Girl on the Beach, 1957
You can’t judge sugar by looking at the cane — Willie Dixon
When the canvas was white before its “pristine surface was besmirched,” the artist must have imagined he lived in an occupied country run by a puppet government. Centuries after Vermeer took a boat ride from Delft to Leyden, picturing not a secular madonna but the narrative possibilities in a woman crying by the river, Diebenkorn painted a figure into the layered impasto of sand—transformed it into Girl on the Beach.
I wonder that she’s so far from the centre. I’d guess she’s half a mile from the almost black Pacific, thin ribbon below broader ribboned blue-cracked sky.
Strangely, I’ve always been attracted by the centre. Something about its vocabulary, how it offers a canopy to the surrounding architecture. The girl, who simultaneously appears both defiant and buoyant, reminds me of mating elephant seals drawing blood in Drake’s Bay or the wary Tule elk of Tomales Point. Thick strokes conjure orchid petals. One or more of her parents must be multi-floral. The painting’s odour is tropical, the smell of an epiphyte after blooming.
It’s more than fifty years and she’s reading the same hardcover book. Twenty years from now I fear I’ll still be trying to describe her.
Is she flat like drizzle falling on the beach is flat
or is there depth to her like the beach has depth?
Is it raining? She hasn’t ears,
they’re hidden by pasted down hair (from the rain?)
For weeks a castoff sofa has lain on Industrial Drive’s blind corner by the sheet metal works. I saw a couple standing behind it, embracing. I’m sure the woman was weeping even though I couldn’t see her face. There were tremors of reconciliation like the convulsions of a sobbing child finally done crying, gasping for air. With Girl on the Beach, I’m looking straight at her and can’t tell if she’s white, black, dead, alive. It’s the oval face of a mannequin, of a harlequin, the face of the American brushing her teeth in the horror film when her cheeks flake off in her hands.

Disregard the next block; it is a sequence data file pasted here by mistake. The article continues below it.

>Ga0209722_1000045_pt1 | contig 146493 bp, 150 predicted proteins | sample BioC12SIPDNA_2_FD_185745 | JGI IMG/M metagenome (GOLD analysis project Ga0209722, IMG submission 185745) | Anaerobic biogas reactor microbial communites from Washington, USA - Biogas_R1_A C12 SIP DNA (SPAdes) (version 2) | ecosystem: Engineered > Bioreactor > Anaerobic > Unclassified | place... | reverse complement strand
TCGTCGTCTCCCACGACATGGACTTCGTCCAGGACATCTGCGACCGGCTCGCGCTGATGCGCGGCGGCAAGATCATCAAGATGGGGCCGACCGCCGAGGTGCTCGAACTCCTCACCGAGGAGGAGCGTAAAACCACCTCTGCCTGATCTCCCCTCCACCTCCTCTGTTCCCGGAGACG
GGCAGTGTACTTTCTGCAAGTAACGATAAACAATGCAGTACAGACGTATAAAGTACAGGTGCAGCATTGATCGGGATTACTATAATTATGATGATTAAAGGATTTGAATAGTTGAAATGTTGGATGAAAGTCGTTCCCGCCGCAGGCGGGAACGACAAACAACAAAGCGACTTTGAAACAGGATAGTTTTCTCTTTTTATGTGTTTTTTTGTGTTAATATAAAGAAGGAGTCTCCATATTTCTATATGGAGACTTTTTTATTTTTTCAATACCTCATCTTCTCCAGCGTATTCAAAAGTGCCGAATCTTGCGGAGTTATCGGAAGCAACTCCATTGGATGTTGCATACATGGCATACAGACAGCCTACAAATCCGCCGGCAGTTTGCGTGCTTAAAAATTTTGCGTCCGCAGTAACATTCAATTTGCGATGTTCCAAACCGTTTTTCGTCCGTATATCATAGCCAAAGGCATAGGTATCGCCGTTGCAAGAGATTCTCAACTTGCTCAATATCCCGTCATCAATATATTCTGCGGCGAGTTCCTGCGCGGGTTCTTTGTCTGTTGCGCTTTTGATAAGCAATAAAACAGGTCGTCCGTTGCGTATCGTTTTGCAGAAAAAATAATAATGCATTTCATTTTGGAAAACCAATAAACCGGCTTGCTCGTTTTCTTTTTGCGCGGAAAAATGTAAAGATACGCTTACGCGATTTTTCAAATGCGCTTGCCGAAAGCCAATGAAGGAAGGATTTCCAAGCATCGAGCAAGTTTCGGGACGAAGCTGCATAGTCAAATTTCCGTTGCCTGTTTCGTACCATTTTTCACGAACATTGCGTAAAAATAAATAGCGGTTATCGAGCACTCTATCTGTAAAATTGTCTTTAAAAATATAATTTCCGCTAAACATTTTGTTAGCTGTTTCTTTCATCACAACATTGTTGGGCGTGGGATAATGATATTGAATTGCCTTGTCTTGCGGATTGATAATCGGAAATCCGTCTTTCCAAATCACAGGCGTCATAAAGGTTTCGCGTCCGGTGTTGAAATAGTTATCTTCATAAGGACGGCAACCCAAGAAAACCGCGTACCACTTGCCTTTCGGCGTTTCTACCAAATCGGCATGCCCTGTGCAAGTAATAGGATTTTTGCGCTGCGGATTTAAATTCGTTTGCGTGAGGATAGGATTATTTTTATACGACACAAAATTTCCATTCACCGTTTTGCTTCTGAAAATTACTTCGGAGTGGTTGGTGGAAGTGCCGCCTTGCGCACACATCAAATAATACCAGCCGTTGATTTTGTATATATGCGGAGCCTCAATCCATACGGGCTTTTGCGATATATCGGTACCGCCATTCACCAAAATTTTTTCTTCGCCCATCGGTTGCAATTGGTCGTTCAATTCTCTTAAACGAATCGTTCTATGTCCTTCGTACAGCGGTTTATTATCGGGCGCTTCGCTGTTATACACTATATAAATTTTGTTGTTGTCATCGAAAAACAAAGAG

She has her own weather.
Smudge of burnt ochre is her neck.
She hasn’t a mouth.
Not one gull flaps through her space.
I can’t discern what she’s wearing—striped skirt or is it a towel across her legs? Or is a towel draped about her arms? Covering her chest could be a white blouse beneath a grayish top. Her left leg, bent, a mass of pigment looking like a drumstick torn from the slaughtered bird. Her right leg: shapely, supple, finely contoured. But nothing else has definition.
There’s a beach chair but she’s sitting on the sand, maybe on a blanket or a sheet, one sandal visible beyond her feet, crooked elbow of right arm resting on the chair. Her centrality is off. Her eyes lack pupils. Light without sun. Sun without heat. She’s neither inside nor out.
Though here she is, coming at you, sitting there reading,
Girl on the Beach.
Howard Faerstein’s full-length book of poetry, Dreaming of the Rain in Brooklyn, was published in 2013 by Press 53. A second book, Googootz and Other Poems is forthcoming from Press 53. His work can be found in numerous journals including Great River Review, Nimrod, CutThroat, Off the Coast, Rattle, upstreet, Mudfish and on-line in Gris-Gris, and Connotation. He is Associate Poetry Editor of CutThroat,A Journal of the Arts, and lives in Florence, Massachusetts.
The Ekphrastic Review
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